This was not the end, but just the beginning

A few weeks ago, London Citizens organised the Mayoral Assembly at the Copper Box. The aim was to gather 6000 citizens to build good relationships with the candidates, thus the possible future mayor, and to ask them to take commitment to work with us. Both candidates answered positively to several of our requests. And this event was not the end, but just the beginning.

Now that Sadiq Khan has been elected as mayor, the main challenge  is to start working with him and to build good relationships, characterised by accountability. This is why London Citizens decided to welcome the new Mayor and his staff, with breakfast, on his first day to work at the London City Hall!

Continue reading “This was not the end, but just the beginning”

Banding towards justice: when the band does politics and why it matters

Guest post by Paul Williams

CitizensUK_MayoralAssembly_©ChrisJepson_168The William Booth College band was proud to represent the college and the wider Salvation Army at the London Mayoral Assembly organised by London Citizens.

CitizensUK_MayoralAssembly_©ChrisJepson_017The purpose of this assembly was to get the two frontrunners in the race for London Mayor to agree to ‘asks’ outlined in the London Citizens Manifesto. These ‘asks’, which are developed from the grassroots, focussed on the living wage, citizenship and integration, training and employment prospects for young people and housing.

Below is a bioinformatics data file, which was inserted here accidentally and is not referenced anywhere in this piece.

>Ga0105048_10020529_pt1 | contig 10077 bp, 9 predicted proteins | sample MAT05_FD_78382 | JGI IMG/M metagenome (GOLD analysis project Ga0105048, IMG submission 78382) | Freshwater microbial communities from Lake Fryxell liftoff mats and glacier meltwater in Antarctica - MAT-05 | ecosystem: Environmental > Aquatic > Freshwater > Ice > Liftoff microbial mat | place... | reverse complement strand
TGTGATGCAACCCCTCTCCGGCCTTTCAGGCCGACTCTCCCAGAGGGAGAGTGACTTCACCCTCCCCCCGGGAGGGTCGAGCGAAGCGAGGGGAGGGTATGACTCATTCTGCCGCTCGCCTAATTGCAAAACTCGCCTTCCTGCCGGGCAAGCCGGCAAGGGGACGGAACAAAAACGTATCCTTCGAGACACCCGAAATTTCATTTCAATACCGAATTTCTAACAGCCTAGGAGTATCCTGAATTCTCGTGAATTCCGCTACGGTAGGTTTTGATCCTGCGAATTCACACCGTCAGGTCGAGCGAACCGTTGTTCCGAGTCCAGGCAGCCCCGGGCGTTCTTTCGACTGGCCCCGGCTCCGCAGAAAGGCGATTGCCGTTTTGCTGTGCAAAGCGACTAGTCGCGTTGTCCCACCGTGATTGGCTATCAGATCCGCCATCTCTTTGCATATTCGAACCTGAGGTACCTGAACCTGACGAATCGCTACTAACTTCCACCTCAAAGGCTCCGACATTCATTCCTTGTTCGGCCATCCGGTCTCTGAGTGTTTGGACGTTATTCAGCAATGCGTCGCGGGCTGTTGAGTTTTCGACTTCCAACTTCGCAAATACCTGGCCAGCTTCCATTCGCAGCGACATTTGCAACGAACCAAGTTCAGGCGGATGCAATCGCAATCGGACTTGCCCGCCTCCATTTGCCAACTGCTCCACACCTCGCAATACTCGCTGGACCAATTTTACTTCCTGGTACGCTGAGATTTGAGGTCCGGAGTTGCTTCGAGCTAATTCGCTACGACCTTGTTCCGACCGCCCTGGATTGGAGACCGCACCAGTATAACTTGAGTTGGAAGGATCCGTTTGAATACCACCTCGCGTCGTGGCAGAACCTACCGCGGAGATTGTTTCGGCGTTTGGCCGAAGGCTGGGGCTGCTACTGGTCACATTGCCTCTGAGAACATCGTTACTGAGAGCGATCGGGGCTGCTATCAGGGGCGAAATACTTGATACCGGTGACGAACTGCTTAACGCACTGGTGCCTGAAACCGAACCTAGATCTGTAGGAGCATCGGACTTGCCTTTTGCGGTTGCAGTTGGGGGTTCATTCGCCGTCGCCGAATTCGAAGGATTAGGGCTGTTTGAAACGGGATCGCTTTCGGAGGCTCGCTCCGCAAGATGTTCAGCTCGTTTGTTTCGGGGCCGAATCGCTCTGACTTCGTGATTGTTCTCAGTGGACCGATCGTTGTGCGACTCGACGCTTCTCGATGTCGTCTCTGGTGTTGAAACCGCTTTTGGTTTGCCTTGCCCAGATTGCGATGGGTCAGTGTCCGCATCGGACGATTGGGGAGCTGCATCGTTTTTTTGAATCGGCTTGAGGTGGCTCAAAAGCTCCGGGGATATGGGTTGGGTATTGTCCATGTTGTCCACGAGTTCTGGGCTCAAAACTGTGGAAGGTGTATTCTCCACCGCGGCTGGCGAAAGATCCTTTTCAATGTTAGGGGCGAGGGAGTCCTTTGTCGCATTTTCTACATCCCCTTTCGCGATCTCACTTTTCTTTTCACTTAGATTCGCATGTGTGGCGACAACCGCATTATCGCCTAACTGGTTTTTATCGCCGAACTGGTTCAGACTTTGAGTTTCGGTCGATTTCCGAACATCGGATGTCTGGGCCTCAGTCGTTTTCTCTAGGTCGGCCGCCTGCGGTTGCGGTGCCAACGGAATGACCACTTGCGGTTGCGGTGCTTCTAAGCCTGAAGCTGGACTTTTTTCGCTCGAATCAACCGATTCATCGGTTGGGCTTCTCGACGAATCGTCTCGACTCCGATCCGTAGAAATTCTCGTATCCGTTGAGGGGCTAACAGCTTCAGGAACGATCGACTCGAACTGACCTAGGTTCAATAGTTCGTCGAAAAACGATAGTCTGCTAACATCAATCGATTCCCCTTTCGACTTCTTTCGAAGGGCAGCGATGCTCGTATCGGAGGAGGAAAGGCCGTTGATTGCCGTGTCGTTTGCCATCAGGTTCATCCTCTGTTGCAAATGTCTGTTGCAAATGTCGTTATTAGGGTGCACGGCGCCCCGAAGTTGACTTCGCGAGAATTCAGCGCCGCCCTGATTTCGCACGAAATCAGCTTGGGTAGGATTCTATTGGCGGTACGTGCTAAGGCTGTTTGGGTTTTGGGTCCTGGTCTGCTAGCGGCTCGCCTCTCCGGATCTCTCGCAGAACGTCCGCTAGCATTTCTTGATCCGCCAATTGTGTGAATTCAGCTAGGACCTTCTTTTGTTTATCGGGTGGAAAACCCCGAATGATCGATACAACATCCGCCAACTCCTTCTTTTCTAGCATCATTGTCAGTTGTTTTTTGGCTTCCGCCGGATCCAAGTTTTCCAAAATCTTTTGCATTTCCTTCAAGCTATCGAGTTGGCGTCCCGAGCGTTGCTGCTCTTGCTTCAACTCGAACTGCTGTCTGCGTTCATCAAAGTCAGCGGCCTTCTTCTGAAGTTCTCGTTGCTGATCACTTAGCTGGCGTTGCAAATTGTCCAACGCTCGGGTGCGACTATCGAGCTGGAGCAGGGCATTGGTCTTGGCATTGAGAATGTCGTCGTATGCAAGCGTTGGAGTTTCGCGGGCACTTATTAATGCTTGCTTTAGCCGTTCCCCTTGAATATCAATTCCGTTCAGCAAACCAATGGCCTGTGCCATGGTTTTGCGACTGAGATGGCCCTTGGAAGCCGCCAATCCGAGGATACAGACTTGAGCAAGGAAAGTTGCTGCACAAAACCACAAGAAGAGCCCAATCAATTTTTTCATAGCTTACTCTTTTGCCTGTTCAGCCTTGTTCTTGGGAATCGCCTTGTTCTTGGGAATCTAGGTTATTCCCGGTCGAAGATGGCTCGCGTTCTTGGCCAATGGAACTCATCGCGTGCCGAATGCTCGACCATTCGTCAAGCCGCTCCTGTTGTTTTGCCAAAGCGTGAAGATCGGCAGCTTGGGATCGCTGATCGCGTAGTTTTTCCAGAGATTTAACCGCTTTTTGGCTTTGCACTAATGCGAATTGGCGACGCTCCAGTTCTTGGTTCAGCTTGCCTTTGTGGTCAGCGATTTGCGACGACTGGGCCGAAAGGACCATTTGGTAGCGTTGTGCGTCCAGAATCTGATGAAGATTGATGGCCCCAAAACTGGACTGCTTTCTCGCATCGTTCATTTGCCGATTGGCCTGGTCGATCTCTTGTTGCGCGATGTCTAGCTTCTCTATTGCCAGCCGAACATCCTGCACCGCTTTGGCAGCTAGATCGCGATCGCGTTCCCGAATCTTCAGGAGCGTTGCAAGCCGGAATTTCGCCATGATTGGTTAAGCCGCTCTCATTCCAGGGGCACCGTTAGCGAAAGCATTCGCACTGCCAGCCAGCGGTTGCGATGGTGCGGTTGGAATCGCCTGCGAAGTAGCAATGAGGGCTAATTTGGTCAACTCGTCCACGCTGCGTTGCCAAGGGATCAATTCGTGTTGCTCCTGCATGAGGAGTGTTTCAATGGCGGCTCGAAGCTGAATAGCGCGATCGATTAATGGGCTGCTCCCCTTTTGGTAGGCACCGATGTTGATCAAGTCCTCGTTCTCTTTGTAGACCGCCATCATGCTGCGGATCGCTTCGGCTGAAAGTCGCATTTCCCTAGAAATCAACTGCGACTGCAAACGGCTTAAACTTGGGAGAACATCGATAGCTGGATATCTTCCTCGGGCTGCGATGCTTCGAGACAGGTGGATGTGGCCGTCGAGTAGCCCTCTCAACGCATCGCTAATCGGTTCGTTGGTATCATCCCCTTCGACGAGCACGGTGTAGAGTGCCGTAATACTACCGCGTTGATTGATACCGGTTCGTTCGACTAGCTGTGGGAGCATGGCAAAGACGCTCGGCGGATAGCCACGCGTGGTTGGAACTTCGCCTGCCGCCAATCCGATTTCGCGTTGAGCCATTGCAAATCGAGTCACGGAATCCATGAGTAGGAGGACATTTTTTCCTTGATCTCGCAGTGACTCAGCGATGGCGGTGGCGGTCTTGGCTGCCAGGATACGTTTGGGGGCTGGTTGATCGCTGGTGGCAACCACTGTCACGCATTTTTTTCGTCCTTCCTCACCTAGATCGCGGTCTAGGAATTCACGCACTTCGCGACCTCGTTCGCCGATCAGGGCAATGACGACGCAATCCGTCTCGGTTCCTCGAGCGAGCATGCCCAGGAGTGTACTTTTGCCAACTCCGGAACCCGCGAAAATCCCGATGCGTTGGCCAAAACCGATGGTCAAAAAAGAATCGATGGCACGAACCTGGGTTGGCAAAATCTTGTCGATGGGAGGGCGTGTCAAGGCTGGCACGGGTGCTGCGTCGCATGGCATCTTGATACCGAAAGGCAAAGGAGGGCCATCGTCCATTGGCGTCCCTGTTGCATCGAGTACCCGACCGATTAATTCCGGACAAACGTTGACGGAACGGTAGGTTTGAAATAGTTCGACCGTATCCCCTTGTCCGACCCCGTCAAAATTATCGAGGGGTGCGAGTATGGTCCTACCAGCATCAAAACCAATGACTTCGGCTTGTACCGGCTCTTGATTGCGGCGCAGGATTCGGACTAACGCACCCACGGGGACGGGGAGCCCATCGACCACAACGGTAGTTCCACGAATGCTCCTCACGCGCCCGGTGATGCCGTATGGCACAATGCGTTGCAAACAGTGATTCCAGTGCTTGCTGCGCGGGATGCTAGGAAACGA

Live music certainly adds to the excitement of any event. The band, along with a massed children’s choir and vocal groups from other faith and community groups, performed a variety of music in the lead up to the main event.

A particularly poignant and reflective moment was a multimedia presentation about issues surrounding housing in London, including the story of Church of England priest and housing reformer Basil Jellicoe. The band accompanied this presentation with the hymn tune ‘Repton’ which added to the solemnity of the CitizensUK_MayoralAssembly_©ChrisJepson_004moment. A twitter comment stated that you could recognise the sound of a Salvation Army band a mile off!

It was a privilege for the band to take part in this distinctly Salvationist way. But, more to the point, we had the opportunity to show that we want to be involved with our elected representatives (and hold them to account) and that, ultimately, we are committed to justice and want everyone to experience life in all its fullness.

U2’s Bono once said that ‘Music can change the world because it can change people’. We certainly hope that we, as a band, played our part in bringing about change in London.

Pictures from the Citizens UK #MayoralAssembly last night